BACKGROUND: Patients with end-stage renal disease (ESRD) have a greatly increased risk of premature cardiovascular disease. Peritoneal dialysis (PD) patients have more atherogenic lipid profiles than haemodialysis patients. In this retrospective cohort study, we evaluated whether statin use is associated with improved mortality in incident PD patients.
METHODS: The study population included consecutive new PD patients (≥18 years old) from seven PD centres in Korea, between January 2003 and December 2008. The clinical outcome was mortality. A propensity score (PS) comprising demographic, clinical and laboratory variables was used to select a 1:1 matched cohort.
RESULTS: Statins were prescribed for 37.8% of incident PD patients. Cumulative survival probabilities for statin user versus non-user were 87 versus 80% and 76 versus 69% at 3 and 5 years, respectively (P = 0.01). Statin prescription was associated with a 41% lower adjusted hazard ratio (HR) of death in the unmatched cohort [95% confidence interval (CI) = 0.42-0.82; P = 0.002]. The protective effect of statins was also observed in a subgroup analysis of patients with diabetic ESRD (HR = 0.53, 95% CI = 0.36-0.80; P = 0.002). After PS matching, the use of statins was also associated with improved survival (HR = 0.55, 95% CI = 0.38-0.79; P = 0.001) in incident PD patients.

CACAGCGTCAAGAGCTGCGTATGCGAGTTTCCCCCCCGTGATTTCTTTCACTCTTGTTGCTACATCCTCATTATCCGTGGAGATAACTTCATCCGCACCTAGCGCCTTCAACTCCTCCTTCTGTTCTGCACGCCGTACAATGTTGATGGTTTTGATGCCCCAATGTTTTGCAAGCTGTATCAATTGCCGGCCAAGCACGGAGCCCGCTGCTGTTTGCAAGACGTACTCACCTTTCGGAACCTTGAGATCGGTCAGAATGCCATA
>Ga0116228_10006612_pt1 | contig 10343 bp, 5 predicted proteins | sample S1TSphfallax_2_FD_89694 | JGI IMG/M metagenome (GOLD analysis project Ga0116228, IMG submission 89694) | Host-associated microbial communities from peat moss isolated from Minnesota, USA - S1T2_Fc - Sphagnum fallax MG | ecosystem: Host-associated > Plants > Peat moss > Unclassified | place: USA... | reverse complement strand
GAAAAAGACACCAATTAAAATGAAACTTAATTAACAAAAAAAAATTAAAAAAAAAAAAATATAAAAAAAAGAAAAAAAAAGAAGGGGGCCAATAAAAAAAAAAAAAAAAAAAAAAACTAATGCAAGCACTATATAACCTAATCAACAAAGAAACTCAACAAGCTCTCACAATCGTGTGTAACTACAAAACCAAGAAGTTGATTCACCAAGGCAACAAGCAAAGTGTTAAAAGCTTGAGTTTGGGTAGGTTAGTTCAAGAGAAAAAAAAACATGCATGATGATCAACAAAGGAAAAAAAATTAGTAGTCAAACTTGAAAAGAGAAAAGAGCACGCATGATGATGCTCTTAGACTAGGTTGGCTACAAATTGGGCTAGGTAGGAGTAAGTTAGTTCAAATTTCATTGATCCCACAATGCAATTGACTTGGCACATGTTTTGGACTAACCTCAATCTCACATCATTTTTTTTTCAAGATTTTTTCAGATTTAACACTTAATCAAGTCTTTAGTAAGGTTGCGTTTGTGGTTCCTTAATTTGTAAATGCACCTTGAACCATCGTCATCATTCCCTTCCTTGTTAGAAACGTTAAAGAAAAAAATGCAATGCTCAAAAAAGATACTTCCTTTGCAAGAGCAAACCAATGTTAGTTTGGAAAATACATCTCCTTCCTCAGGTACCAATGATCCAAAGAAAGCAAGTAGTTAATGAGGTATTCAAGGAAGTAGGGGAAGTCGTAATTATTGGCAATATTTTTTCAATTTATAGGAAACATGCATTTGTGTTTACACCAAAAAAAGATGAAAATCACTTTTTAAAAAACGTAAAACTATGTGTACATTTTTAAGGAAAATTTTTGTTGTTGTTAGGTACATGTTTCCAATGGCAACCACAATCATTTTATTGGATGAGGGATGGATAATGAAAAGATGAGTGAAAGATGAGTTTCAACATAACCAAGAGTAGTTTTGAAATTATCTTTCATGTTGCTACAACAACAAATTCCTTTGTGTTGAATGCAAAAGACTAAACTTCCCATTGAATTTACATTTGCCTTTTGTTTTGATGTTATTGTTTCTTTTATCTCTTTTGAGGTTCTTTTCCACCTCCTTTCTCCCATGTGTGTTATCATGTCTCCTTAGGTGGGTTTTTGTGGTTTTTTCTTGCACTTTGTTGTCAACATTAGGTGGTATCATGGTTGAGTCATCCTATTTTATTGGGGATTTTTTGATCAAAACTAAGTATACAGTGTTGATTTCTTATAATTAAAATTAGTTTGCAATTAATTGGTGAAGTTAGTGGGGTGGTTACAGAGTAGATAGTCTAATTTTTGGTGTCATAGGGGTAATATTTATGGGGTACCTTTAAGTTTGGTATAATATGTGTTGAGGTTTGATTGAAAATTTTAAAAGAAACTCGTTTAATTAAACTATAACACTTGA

CONCLUSIONS: The use of statins was associated with a reduced risk of all-cause mortality. This association was independent of a history of cardiovascular disease or total cholesterol level. Future randomized clinical trials are warranted to confirm the beneficial effect of statin on PD patients.